Arcade Fire: ‘Reflektor’

Arcade Fire has never been known for its sense of humor.

The sprawling Montreal ensemble shot to the top of the indie rock pecking order with three albums of earnest, plangent, fitfully electric anthems about childhood and death, with a sprinkling of geopolitical dirges and riffs on the corrosive influence of technology.

But on Friday the septet entered its first of two Brooklyn warehouse shows determined to crack some jokes. Fans were in on the first one. The CMJ week concert at the dingy 299 Meserole Street wouldn’t feature Arcade Fire as the headliner, but rather The Reflektors, an alias derived from the disco-tinged title track of the gang’s latest album, due out next Tuesday.

Less expected was a switcheroo at Friday’s show that had James Murphy (the former LCD Soundsystem frontman who produced “Reflektor”) introduce the Reflektors—or at least three of them—on a phony stage before a curtain dropped across the football field-sized warehouse to reveal Win Butler and company in their shiniest Studio 54 ensembles, launching into the lead single. This resulted in a predictable stampede, and hundreds of diehards who’d staked out a place by the decoy stage between 7 p.m. and 9:45 p.m were left to sulk along the perimeter.

“I’m sorry we played a trick on you,” Mr. Butler said midway through the faux band’s roughly 45-minute set. “We thought it would be funny. It’s not the first time we were wrong about that.” I’m paraphrasing slightly, because sound at the built-for-raves venue could only be forgiven by techno heads deep into their Molly stashes as the sun rose over East Williamsburg.

But I can say with pinpoint accuracy that no one in the crowd was laughing during the bum rush. Without the fake, audience members (most of whom adhered to the dress code’s formalwear option, with a few in costume) may have been more forgiving of the night’s other indignities, which included inept bartenders, the dreaded ring of porta potties and a dearth of old hits.

The night’s grimy trappings did evoke an after hours rave, which I suppose was the point. Arcade Fire, under Mr. Murphy’s guidance, is belatedly hopping on the dance music bandwagon two years after LCD Soundsystem retired, signaling the end of the disco-punk era. They also trail Daft Punk, which earlier this year brought “life back to music” with vintage analog beats. A more troubling comparison could be to Lady Gaga, whose recent penchant for—in Jon Caramanica’s words—“cheap experimental theater” is rivaled by Arcade Fire’s embrace of face paint, life-sized bobble heads and whatever the hell Regine Chassagne is doing  at the 2:30 mark here.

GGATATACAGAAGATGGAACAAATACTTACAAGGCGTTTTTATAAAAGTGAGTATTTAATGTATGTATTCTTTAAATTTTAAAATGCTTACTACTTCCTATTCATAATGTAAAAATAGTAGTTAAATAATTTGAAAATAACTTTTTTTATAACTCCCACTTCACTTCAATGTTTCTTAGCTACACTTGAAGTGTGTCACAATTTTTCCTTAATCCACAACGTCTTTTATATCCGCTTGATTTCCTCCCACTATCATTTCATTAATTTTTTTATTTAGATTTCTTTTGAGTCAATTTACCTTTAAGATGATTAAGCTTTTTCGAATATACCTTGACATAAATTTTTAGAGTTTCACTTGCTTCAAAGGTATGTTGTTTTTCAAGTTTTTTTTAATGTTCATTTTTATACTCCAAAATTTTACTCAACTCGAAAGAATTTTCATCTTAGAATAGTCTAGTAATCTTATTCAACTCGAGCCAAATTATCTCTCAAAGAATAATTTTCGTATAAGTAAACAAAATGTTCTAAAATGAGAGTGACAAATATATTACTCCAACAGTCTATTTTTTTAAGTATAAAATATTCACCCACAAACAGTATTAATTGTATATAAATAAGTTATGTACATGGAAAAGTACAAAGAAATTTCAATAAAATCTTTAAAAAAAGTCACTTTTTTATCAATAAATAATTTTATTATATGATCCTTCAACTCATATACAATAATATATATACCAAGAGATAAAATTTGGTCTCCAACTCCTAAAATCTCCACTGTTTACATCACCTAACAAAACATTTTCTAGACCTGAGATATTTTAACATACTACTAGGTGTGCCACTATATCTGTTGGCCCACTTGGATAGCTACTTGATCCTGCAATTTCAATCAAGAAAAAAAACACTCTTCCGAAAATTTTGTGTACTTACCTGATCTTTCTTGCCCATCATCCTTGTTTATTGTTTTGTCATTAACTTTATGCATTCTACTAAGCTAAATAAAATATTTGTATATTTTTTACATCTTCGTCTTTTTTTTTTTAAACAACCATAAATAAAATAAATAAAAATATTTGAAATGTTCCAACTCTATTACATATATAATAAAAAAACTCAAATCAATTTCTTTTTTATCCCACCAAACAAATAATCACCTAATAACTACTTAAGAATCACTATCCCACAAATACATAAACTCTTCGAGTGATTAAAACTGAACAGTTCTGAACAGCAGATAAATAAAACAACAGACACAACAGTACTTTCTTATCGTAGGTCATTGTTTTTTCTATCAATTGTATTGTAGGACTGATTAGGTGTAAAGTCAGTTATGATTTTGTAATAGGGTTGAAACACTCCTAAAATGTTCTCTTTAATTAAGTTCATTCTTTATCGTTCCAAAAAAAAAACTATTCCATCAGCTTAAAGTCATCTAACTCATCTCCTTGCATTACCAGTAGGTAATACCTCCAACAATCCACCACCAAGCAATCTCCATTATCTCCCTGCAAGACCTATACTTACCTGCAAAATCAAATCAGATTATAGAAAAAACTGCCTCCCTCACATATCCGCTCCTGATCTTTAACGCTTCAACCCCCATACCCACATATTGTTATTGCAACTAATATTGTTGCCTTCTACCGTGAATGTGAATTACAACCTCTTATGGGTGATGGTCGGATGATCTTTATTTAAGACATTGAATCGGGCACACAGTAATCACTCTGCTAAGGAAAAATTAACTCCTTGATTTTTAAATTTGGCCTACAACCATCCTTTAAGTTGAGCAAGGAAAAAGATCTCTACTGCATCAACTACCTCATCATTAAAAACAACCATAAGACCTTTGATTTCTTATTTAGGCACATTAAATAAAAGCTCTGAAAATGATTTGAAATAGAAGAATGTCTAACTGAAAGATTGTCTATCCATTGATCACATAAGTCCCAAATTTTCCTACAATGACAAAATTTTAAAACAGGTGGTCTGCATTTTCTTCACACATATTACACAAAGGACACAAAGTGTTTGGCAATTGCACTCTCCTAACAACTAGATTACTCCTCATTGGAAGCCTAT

Granted, “Reflektor” doesn’t strive for steely techno, doomsday dubstep or club banger status. The plodding reggae homage “Flashbulb Eyes” came second and was one of the evening’s few true duds, sending the crowd toward interminable beer lines. Otherwise, the plush “We Exist” nicely conjured a New Wave B-side. On “Normal Person” and “Joan of Arc,” the band tore through some of its most straightforward, if somewhat straight-laced, rock. And the irresistible “Afterlife” recalled the best of the group’s Grammy-winning album “The Suburbs.”

“We’re not quite ready for primetime,” Mr. Butler’s Reflektors alter ego told the somewhat restive crowd of, by some reports, 2,000. “We’ve only played for 200 people before.”  The headliner’s “covers” of Arcade Fire’s “Sprawl II (Mountains Beyond Mountains)” and “Neighborhood #3 (Power Out)” suggested otherwise, even if the live antics of the younger Arcade Fire—scaling concert trusses, drumming on each other’s heads—were absent.

Unfortunately, much of the goodwill restored by the band post-stage fake out evaporated like sweat into the rafters of the overheated 299 Meserole Street. The reigning kings of indie—because, really, The Reflektors in-joke was tired by now—abruptly left the stage after jamming through “Here Comes the Nighttime.” With the lights still out, the audience stood around like idiots for 10, 15, 20 minutes waiting in vain for an encore.

Mr. Butler reemerged to make an awkward, muffled joke about body odor and said, “We’re not playing any more songs. But we are going to play some dance music.” The crowd—or at least my portion of it—loudly booed. Recoiling a bit, Mr. Butler said, “If that’s super a bummer that we’re only going to dance with you and party all night, then go home.” (The dance party was over by midnight.)

Many fans did, the memory of “Neighborhood #3” standing out as a highlight, but the evening’s unfortunate bookends suggesting that Arcade Fire had gotten too big for this sort of block.